Macron proposes extension of counterterrorism powers

President Macron’s government proposed an expansion of authorities’ powers to fight terrorism, alarming civil liberties advocates even as defenders said the plans would help keep French citizens safe.

The draft law was introduced after a series of attempted terrorist strikes in Paris and Brussels in recent weeks and several bloody attacks in Britain that were claimed by Islamic State-inspired militants.

The changes proposed Thursday seek to wind down a state of emergency that gave French security officials broad powers and was imposed after the November 2015 Paris attacks, which claimed 130 lives. Some of those powers would be made permanent, including the ability to temporarily shutter places of worship that promote extremism and conduct searches with fewer restrictions. The draft also strips some oversight powers from judges and gives security officials more latitude to act without judicial review.

 “I think we have achieved a good balance,” Interior Minister Gérard Collomb told reporters after a meeting of the French cabinet Thursday during which he proposed the law. “The aim is to put an end to the state of emergency.”

 

Macron and his predecessor, François Hollande, have sought to end the state of emergency, which has been extended several times since the 2015 attacks. It is slated to expire July 15, although Macron has asked for it to be prolonged until November.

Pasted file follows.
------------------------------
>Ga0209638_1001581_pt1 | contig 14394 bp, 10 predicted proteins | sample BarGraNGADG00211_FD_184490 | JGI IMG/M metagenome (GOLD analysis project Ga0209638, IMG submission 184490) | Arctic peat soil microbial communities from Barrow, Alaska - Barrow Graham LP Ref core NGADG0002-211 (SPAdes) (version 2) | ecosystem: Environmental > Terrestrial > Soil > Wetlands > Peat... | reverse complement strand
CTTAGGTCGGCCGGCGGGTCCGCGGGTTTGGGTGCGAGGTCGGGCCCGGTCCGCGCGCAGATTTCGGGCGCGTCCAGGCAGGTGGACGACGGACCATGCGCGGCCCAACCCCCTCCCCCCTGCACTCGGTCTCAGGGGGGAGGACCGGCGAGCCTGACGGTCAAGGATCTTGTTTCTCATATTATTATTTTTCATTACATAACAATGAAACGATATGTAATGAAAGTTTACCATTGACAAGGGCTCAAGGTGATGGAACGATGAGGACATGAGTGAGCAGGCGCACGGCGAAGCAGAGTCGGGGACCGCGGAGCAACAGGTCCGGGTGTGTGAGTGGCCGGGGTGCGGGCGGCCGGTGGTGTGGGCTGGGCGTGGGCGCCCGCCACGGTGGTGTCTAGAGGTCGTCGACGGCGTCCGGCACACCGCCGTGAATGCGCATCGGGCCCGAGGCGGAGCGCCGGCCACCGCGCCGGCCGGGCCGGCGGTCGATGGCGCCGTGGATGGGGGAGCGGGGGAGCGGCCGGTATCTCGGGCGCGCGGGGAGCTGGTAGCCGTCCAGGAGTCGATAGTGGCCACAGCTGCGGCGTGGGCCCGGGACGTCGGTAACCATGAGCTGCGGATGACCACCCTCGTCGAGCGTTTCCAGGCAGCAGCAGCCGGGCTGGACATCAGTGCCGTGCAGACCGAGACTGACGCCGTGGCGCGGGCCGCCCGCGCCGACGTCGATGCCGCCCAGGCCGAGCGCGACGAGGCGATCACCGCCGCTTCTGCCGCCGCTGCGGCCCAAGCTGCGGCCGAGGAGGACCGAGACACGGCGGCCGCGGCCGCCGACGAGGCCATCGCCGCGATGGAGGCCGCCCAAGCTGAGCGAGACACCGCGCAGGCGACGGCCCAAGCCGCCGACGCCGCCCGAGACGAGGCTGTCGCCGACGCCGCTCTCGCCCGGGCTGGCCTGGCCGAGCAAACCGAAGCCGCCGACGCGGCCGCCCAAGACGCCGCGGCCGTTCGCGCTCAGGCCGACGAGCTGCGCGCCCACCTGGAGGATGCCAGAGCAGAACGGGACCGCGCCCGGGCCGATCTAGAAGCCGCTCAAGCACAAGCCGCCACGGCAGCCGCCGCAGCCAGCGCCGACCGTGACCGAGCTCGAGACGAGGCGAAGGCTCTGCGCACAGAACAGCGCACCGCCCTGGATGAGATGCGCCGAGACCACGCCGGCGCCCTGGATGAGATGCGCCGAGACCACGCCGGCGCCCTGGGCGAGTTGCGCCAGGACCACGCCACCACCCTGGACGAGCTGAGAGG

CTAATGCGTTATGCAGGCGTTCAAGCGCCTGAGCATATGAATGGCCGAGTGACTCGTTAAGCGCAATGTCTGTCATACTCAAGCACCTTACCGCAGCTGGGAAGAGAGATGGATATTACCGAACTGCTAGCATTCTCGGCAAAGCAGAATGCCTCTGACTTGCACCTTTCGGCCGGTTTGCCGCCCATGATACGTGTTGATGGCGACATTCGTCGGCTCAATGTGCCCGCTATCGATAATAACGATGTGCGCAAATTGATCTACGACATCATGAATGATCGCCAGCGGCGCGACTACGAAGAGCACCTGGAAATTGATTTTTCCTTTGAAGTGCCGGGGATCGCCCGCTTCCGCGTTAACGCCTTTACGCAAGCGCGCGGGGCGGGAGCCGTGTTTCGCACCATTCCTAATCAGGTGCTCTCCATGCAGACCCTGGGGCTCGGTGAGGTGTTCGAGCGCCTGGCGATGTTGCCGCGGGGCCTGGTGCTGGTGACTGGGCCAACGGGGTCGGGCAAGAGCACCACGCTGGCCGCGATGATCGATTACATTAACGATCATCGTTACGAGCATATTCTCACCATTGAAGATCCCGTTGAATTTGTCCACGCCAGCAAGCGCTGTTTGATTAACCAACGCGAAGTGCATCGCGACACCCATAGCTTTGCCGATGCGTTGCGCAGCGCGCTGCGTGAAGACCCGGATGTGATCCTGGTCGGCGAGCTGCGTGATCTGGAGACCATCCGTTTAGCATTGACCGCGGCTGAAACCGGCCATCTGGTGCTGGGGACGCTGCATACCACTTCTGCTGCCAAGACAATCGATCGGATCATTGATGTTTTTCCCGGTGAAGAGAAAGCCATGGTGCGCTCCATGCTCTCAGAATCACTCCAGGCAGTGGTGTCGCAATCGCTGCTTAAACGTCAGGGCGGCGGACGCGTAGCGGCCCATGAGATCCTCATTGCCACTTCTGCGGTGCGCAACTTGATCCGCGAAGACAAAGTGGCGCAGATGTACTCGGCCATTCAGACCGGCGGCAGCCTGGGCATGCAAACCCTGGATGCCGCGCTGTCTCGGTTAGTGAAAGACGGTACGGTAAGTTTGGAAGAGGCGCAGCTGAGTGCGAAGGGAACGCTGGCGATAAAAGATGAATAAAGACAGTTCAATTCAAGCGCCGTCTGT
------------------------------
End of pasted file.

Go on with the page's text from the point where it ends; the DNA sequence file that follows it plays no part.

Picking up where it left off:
The proposal “tries to preserve the balance between controlling terrorism and respecting liberties,” French Prime Minister Édouard Philippe said Wednesday on France’s TF1 television station. “We cannot give up what we are.” 

He acknowledged that the law was a work in progress, saying that consultation with parliament, where Macron has a majority, would “enrich the text.” Macron last month announced the formation of a terrorism task force that would streamline communication among branches of intelligence and law enforcement, an idea praised by terrorism experts.

 

Since November 2015, French police have conducted over 4,000 searches and raids using emergency powers and placed about 400 people under house arrest, according to statistics collected by Amnesty International.

 

CAIR: Fla. Muslim Files Suit Against Feds After Being Imprisoned for Months

December 5, 2013

 

The Florida chapter of the Council on American-Islamic Relations (CAIR-FL) today announced the filing of a federal complaint against the United States by Irfan Khan, an American Muslim citizen, alleging false arrest, false imprisonment and malicious prosecution.

Khan was arrested and imprisoned for 319 days and made to endure what he describes as “some of the worse conditions imaginable” in solitary confinement in federal prison. The government dropped all charges against Irfan before trial. He is being represented by Morgan & Morgan, P.A. and CAIR-FL.

“Being an American is about having the right to be who you are. We look forward to pursuing justice on behalf of Mr. Khan,” said Michael Hanna, a discrimination attorney at Morgan & Morgan.”The decision to take away someone’s liberties is a serious responsibility. We are seeing a troubling pattern of overzealous prosecution when it comes to the Muslim community. We look forward to a transparent proceeding to reveal the facts,” said Nezar Hamze, spokesman for CAIR-FL.